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Top incomes and earnings in Portugal 1936-2004

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Author Info

  • Facundo Alvaredo

    (PSE - Paris-Jourdan Sciences Economiques - CNRS : UMR8545 - École des Hautes Études en Sciences Sociales (EHESS) - École des Ponts ParisTech (ENPC) - École normale supérieure [ENS] - Paris, CREST - Centre de Recherche en Économie et Statistique - INSEE - École Nationale de la Statistique et de l'Administration Économique, EEP-PSE - Ecole d'Économie de Paris - Paris School of Economics - Ecole d'Économie de Paris)

Abstract

This paper analyzes income and earnings concentration in Portugal from a long-run perspective using personal income and wage tax statistics. Our results suggest that income concentration was much higher during the 1930s and early 1940s than it is today. Top income shares estimated from reported incomes deteriorated during the Second World War, even if Portugal did not take active participation in the conflict. However, the magnitude of the drop was less important than in other European countries. The level of concentration between 1950 and 1970 remained relatively high compared to countries such as Spain, France, UK or the United States. The decrease in income concentration, started very moderately at the end of the 1960s and which accelerated after the revolution of 1974, began to be reversed during the first half of the 1980s. During the last fifteen years top income shares have increased steadily. The rise in wage concentration contributed to this process in a significant way. The evidence since 1989 suggests that the level of marginal tax rate at the top has not been the primary determinant of the level of top reported incomes. Marginal rates have stayed constant in a context of growing top shares.

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Bibliographic Info

Paper provided by HAL in its series PSE Working Papers with number halshs-00586795.

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Date of creation: Mar 2008
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Handle: RePEc:hal:psewpa:halshs-00586795

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Keywords: top incomes ; top wages ; concentration ; Portugal;

References

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  1. Santiago Budria & Pedro Telhado Pereira, 2007. "The wage effects of training in Portugal: differences across skill groups, genders, sectors and training types," Applied Economics, Taylor & Francis Journals, vol. 39(6), pages 787-807.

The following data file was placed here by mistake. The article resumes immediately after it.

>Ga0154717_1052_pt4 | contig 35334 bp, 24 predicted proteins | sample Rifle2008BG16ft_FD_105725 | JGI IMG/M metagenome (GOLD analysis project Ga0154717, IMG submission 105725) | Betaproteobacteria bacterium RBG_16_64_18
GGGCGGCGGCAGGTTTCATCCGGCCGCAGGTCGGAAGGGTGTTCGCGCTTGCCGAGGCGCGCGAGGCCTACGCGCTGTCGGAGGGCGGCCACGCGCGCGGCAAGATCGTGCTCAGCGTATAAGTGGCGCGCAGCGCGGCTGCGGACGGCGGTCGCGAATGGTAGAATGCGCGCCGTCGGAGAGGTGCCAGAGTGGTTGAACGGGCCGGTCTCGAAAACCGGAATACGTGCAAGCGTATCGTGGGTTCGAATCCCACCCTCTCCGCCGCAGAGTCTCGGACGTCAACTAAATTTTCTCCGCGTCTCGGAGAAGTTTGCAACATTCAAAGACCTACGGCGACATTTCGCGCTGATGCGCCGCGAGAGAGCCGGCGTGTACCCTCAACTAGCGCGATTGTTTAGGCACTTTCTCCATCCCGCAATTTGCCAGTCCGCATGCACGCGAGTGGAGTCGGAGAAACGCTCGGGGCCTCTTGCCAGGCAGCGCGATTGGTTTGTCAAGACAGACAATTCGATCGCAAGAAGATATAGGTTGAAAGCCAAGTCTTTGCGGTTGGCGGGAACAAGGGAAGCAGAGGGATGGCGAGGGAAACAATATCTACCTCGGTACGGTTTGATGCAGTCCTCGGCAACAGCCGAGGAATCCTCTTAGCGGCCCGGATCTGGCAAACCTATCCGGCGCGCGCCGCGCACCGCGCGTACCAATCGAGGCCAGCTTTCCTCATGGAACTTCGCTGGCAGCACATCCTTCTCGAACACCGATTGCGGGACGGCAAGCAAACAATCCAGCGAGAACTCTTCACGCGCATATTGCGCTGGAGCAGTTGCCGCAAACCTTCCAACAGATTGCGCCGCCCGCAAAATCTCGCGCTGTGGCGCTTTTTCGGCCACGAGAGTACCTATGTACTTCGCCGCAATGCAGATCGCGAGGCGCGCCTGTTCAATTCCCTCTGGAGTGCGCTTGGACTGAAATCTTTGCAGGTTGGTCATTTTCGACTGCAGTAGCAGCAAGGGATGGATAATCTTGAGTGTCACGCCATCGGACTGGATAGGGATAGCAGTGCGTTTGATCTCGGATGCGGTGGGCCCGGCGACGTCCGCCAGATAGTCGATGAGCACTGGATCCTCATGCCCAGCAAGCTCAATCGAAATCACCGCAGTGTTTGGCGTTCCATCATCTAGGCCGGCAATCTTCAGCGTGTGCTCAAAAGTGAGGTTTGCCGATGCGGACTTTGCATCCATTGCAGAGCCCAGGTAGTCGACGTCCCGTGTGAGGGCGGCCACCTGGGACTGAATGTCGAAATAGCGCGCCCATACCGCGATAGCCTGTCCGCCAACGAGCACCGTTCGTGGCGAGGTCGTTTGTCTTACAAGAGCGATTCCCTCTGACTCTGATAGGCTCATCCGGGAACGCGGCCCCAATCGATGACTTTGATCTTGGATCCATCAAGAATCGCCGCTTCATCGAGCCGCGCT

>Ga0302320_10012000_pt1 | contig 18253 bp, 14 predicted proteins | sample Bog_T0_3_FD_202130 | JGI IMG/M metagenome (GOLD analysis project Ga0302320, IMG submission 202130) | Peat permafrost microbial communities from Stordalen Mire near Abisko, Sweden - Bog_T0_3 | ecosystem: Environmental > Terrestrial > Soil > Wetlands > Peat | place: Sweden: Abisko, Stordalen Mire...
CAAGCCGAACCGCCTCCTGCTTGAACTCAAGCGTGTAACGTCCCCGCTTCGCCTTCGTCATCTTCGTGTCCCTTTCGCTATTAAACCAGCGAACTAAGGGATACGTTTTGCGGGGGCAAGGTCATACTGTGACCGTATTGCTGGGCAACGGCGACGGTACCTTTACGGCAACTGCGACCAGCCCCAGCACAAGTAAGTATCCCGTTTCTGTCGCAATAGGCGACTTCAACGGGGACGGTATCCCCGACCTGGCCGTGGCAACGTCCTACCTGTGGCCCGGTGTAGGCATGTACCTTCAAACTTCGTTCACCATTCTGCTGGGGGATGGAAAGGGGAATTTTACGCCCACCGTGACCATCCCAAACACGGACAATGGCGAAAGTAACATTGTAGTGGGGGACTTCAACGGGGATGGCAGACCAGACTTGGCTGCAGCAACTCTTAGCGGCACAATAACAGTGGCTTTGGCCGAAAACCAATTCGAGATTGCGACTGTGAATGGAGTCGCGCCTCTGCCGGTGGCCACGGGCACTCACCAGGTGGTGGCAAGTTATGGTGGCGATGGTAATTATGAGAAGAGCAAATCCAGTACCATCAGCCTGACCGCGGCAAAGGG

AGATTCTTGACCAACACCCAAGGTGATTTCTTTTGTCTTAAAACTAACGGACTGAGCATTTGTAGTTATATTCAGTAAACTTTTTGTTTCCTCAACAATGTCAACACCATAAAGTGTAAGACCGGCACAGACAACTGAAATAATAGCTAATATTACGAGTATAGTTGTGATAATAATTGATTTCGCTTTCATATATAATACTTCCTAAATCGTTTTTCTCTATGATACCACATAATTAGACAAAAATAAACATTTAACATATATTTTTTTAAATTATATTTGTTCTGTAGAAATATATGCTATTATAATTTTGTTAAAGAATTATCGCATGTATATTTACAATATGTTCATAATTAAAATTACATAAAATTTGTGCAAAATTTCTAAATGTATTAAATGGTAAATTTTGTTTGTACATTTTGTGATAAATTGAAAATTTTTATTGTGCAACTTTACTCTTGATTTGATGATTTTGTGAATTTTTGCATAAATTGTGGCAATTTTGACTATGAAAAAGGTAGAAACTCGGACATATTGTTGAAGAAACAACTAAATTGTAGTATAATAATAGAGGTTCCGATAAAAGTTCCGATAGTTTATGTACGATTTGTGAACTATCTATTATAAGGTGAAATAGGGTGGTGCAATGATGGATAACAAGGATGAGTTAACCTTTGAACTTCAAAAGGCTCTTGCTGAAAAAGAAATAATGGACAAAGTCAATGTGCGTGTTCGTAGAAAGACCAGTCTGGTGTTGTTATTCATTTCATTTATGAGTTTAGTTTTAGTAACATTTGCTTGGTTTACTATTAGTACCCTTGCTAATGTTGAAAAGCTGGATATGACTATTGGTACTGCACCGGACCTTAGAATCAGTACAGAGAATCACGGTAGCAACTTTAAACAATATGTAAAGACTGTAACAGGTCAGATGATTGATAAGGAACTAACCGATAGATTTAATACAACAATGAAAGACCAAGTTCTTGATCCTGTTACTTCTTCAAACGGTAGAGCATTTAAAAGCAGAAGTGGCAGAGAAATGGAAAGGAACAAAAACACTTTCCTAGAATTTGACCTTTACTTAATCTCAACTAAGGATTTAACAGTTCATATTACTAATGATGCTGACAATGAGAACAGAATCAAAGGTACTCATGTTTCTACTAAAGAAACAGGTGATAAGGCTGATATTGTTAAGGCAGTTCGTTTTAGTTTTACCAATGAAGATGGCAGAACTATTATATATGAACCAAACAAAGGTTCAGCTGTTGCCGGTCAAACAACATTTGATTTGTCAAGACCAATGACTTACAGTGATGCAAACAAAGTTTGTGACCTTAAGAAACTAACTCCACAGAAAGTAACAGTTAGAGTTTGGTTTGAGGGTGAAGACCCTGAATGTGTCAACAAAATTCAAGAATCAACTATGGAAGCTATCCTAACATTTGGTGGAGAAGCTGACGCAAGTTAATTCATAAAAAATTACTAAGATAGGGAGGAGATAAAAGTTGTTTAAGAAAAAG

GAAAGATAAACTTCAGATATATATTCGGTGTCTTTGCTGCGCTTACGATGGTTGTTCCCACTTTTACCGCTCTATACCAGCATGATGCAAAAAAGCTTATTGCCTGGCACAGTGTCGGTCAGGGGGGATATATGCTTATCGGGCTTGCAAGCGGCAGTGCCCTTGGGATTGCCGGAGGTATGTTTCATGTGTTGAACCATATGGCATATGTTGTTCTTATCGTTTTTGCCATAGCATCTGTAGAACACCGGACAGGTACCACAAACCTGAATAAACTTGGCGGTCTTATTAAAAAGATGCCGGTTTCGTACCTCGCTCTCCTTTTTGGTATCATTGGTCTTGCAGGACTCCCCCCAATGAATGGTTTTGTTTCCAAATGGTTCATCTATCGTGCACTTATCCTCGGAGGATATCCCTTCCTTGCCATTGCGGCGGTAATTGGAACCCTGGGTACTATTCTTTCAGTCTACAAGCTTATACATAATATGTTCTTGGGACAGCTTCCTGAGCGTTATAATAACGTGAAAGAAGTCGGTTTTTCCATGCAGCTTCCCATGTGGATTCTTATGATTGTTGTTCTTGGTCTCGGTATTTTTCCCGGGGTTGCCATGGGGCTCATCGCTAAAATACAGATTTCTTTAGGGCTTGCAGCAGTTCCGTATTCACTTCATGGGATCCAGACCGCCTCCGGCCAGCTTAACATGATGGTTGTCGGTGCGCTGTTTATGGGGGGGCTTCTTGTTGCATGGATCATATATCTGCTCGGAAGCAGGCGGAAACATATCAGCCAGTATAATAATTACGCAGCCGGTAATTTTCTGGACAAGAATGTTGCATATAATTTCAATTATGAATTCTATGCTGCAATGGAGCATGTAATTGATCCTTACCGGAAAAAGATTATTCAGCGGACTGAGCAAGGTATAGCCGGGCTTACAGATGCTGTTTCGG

2. José António Cabral Vieira & João Pedro Almeida Couto & Maria Teresa Borges Tiago, 2005. "Inter-regional Wage Dispersion in Portugal," ERSA conference papers ersa05p160, European Regional Science Association.
  3. Cardoso, Ana Rute, 2006. "Wage mobility: do institutions make a difference?," Labour Economics, Elsevier, vol. 13(3), pages 387-404, June.
  4. Cardoso, Ana Rute, 1997. "Workers or Employers: Who Is Shaping Wage Inequality?," Oxford Bulletin of Economics and Statistics, Department of Economics, University of Oxford, vol. 59(4), pages 523-47, November.
  5. Pereira, Pedro T. & Martins, Pedro S., 2000. "Does Education Reduce Wage Inequality? Quantile Regressions Evidence from Fifteen European Countries," IZA Discussion Papers 120, Institute for the Study of Labor (IZA).
  6. Hartog, Joop & Pereira, Pedro T. & Vieira, José A. Cabral, 1999. "Inter-industry Wage Dispersion in Portugal: high but falling," IZA Discussion Papers 53, Institute for the Study of Labor (IZA).
  7. Cardoso, Ana Rute, 1998. "Earnings Inequality in Portugal: High and Rising?," Review of Income and Wealth, International Association for Research in Income and Wealth, vol. 44(3), pages 325-43, September.
  8. Feenberg, D.R. & Poterba, J.M., 1992. "Income Inequality and the Incomes of Very High Income Taxpayers: Evidence from Tax Returns," Working papers 92-16, Massachusetts Institute of Technology (MIT), Department of Economics.
  9. Olga Cantó & Juan F. Jimeno & Ana Rute Cardoso & Mario Izquierdo & Carlos Farinha Rodrigues, . "Integration and Inequality: Lessons from the Accessions of Portugal and Spain to the EU," Working Papers 2000-10, FEDEA.
  10. Ana Rute Cardoso, 1999. "Firms' wage policies and the rise in labor market inequality: The case of Portugal," Industrial and Labor Relations Review, ILR Review, Cornell University, ILR School, vol. 53(1), pages 87-102, October.
  11. Miguel Gouveia & Carlos Farinha Rodrigues, 1999. "The impact of a "Minimum Guaranteed Income Program" in Portugal," Working Papers Department of Economics 1999/03, ISEG - School of Economics and Management, Department of Economics, University of Lisbon.
  12. Marja Riihelä & Risto Sullström & Matti Tuomala, 2005. "Trends in Top Income Shares in Finland," Discussion Papers 371, Government Institute for Economic Research Finland (VATT).
  13. Pedro Carneiro, 2008. "Equality of opportunity and educational achievement in Portugal," Portuguese Economic Journal, Springer, vol. 7(1), pages 17-41, April.
  14. Makler, Harry M, 1976. " The Portuguese Industrial Elite and Its Corporative Relations: A Study of Compartmentalization in an Authoritarian Regime," Economic Development and Cultural Change, University of Chicago Press, vol. 24(3), pages 495-526, April.
  15. Emmanuel Saez & Michael R. Veall, 2005. "The Evolution of High Incomes in Northern America: Lessons from Canadian Evidence," American Economic Review, American Economic Association, vol. 95(3), pages 831-849, June.
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